Automation isn’t the purpose
By now you would have understood that automating your tests isn’t the purpose of testing. So if you’re too held up on automating your tests even though it wouldn’t be financially viable or good for your product, then you would be able to focus on delivering quality. There is so much more to testing than just detecting bugs or passing the tests for that matter. You should never lose track of the big picture in the pursuit of automating your tests.
Just because an ingredient makes a dish taste really well doesn’t mean you should use only that ingredient and leave the other required ingredients out. Since it is clear that both manual and automated testing are important ingredients needed to attain quality, you must understand that the purpose of automation shouldn’t be to just make it mimic human behavior. As stated earlier, automation’s purpose should be to enhance the overall product quality. Focus on aspects like quality assurance based on what you’ve learned with the help of manual testing to create a much larger impact.
It can be very easy to forget that software testing is a process of discovery and just focus on automation. Instead, automation must be used to swiftly repeat whatever we know so that we will have enough time and resources to discover what we don’t know. And manual testing is one of the best ways to explore to unknown. So as one of the best QA companies, we are confident that manual testing will not be going away anytime soon. We started by saying that 100% automation isn’t possible and we want to make sure you don’t take it the wrong way and opt-out of automation as soon as there is a challenge. So it would be better to look at it from a different perspective and move forward by saying that 100% of the tests that should be automated to get the maximum quality, should definitely be automated.
If you have a basic understanding of what Software Testing is, you will know that it can be done either by using automation or by manual efforts. Testing is commonly misunderstood and assumed to be just checking. But in reality, testing is so much more than what it seems on paper. So be it manual testing or automation testing, one should be equipped with the appropriate skills and should use the best practices to achieve the goal. With the growth of automation in the domain, it is very common to feel that manual testing is in the past and that it is no longer necessary. As a leading manual QA testing company, we understand that manual testing is still a vital part of software testing. So in this manual testing guide, we will be going through the basics you have to know to get started with manual testing.
An Introduction to Manual Testing
The ultimate goal of software testing is to verify the actual behavior of the software against a predefined set of expectations. People always tend to look at manual testing as an option only when they are unable to automate the scenario. Though automation plays an integral part in helping us meet the software needs of today, it shouldn’t always be the first choice for all scenarios. We have covered this exact same topic in another one of our blogs, so make sure to read that to find out how to strike the perfect balance between manual testing and automation testing.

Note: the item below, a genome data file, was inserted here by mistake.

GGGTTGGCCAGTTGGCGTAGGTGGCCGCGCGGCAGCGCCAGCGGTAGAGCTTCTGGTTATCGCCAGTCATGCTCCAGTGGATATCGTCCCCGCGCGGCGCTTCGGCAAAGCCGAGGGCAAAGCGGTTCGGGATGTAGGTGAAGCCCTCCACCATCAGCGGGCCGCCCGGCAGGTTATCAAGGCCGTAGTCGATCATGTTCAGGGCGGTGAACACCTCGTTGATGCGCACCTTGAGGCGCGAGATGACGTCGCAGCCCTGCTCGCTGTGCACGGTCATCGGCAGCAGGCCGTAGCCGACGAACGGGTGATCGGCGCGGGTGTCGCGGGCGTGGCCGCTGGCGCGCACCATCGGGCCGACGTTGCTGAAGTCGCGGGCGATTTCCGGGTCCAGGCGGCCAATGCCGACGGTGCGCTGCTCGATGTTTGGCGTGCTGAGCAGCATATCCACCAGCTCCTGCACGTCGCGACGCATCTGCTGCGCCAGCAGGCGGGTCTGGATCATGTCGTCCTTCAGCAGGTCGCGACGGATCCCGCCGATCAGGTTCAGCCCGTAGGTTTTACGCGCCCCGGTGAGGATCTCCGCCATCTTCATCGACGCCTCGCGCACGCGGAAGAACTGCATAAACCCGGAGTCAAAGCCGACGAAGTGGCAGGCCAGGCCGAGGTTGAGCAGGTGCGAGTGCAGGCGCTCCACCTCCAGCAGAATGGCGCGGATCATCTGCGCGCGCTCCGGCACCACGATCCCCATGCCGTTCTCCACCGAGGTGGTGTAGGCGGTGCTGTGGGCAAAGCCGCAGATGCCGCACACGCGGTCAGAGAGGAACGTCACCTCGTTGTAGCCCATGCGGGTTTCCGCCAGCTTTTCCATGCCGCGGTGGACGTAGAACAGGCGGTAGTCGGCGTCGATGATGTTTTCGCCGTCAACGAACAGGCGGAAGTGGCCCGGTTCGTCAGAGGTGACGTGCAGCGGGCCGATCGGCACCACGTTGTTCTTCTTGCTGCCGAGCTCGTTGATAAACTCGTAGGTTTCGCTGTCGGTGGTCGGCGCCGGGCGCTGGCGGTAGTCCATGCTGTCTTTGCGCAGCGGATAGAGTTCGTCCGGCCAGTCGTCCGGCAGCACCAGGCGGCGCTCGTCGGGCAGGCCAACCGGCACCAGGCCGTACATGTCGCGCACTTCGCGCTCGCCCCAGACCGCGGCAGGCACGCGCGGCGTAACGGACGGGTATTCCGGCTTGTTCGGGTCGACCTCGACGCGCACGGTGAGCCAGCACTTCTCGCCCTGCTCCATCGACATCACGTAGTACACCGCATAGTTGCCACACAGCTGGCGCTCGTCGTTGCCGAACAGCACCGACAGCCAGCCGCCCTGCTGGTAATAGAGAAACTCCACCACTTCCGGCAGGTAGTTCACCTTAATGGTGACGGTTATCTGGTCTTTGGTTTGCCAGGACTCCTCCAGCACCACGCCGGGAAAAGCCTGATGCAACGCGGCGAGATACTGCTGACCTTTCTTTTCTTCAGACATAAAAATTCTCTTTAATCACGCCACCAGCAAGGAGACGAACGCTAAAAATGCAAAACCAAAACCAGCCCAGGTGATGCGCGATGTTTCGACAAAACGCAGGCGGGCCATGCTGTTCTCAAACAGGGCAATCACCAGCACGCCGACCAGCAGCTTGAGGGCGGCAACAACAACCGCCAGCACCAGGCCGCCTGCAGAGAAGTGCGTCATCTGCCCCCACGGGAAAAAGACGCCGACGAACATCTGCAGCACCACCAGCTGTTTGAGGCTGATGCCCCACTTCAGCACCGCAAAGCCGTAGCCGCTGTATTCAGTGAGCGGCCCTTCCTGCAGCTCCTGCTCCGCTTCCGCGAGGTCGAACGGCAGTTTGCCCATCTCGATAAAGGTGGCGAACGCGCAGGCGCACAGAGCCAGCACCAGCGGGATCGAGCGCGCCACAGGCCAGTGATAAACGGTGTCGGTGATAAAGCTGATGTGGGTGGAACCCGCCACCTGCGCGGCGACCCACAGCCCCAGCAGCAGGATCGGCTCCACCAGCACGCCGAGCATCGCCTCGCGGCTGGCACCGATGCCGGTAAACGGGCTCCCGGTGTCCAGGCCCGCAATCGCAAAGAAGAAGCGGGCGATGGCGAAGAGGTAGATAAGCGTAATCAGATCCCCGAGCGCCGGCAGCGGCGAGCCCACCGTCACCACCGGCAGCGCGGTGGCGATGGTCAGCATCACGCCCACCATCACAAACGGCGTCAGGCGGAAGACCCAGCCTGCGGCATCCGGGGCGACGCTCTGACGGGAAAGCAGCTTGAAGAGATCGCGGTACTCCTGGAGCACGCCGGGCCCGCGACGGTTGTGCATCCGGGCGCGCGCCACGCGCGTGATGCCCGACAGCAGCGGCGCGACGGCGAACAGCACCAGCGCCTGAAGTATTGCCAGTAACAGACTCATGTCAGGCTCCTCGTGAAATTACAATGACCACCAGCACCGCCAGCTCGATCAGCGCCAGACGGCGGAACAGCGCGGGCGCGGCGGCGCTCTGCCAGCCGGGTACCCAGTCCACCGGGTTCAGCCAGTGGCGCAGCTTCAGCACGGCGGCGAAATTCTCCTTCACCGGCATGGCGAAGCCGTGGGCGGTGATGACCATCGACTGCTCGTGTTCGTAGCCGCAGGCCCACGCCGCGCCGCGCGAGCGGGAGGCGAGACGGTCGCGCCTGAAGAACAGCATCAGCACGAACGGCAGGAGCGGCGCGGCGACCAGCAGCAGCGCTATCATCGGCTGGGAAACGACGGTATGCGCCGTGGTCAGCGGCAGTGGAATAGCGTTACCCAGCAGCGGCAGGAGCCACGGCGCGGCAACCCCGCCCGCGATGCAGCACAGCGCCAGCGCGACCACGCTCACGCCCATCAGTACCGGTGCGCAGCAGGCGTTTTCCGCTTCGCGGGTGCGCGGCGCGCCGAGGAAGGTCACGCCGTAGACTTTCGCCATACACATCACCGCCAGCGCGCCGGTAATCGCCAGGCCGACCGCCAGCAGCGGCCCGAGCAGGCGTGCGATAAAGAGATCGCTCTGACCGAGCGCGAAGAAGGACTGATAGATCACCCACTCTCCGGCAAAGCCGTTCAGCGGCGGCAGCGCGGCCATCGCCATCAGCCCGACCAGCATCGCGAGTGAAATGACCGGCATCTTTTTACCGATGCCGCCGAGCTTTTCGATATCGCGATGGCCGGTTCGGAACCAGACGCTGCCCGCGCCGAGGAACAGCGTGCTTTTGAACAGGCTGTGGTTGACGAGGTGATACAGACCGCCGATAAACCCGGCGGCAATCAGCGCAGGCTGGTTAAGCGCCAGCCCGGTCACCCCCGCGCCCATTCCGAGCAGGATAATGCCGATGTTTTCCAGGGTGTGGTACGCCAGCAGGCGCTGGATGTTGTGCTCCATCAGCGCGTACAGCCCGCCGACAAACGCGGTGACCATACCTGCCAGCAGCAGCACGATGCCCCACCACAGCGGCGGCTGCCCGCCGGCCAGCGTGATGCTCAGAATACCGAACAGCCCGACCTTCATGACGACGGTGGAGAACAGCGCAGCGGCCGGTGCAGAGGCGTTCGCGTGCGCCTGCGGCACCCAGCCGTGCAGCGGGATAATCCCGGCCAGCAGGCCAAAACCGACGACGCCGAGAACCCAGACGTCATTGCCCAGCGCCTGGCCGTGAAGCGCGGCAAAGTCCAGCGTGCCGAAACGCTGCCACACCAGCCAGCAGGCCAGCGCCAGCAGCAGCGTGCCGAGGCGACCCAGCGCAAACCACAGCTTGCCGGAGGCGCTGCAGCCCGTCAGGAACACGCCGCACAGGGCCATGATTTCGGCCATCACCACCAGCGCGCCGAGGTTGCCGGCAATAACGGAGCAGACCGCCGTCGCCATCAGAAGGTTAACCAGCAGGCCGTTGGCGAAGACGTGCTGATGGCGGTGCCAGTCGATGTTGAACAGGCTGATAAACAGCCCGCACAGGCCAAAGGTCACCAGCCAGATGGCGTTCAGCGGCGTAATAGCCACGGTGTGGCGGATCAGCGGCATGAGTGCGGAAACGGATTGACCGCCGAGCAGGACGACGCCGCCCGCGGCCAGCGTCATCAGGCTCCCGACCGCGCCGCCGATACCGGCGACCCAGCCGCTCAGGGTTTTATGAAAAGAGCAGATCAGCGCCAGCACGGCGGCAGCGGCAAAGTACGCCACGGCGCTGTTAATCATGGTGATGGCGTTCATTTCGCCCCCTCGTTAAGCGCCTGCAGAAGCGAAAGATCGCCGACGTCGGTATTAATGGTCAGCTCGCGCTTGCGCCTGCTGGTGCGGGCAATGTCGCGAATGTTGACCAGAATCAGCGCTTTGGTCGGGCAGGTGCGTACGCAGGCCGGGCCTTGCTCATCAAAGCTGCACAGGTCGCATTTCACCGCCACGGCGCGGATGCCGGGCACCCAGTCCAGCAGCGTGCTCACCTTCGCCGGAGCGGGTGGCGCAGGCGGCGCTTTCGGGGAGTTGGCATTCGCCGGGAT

To give you a gist of it, manual testing is usually preferred to perform exploratory testing and usability testing. The reason here is that manual testing helps us get deeper insights about the product from the end user’s perspective. This is a vital aspect that we simply cannot achieve through automation.
Types of Manual Testing
We will not be exploring all the types of manual testing that there is in this manual testing guide. Instead, we would briefly take a look at the 3 basic types of testing. They are namely white box testing, black-box testing, and grey-box testing. If the QA team is aware of the internal code that is used, then it is white box testing. But if the team is unaware of the internal code and performs the tests purely based on the interaction of the software, then it is black-box testing. A combination of both of these types is what makes grey-box testing.
Stages of Manual Testing
Let’s now focus on the different stages of manual testing in the software development lifecycle. We know that the software is built from the ground up. So each block that makes the software work will be developed one by one. These blocks or modules should work together as a system to be used by the end-user. So let’s take a look at the different types of testing that will happen in all these stages.
In this stage, we would integrate the multiple units that we have already tested to see how well they work with each other. If we take an e-commerce app as an example, then a good way to explain would be clubbing the ‘Add the Cart’ portion and the payment gateway. Both these modules have to work well together for a customer to complete the purchase without any hassle. So it would spell trouble for your business even if one of these modules has any issues.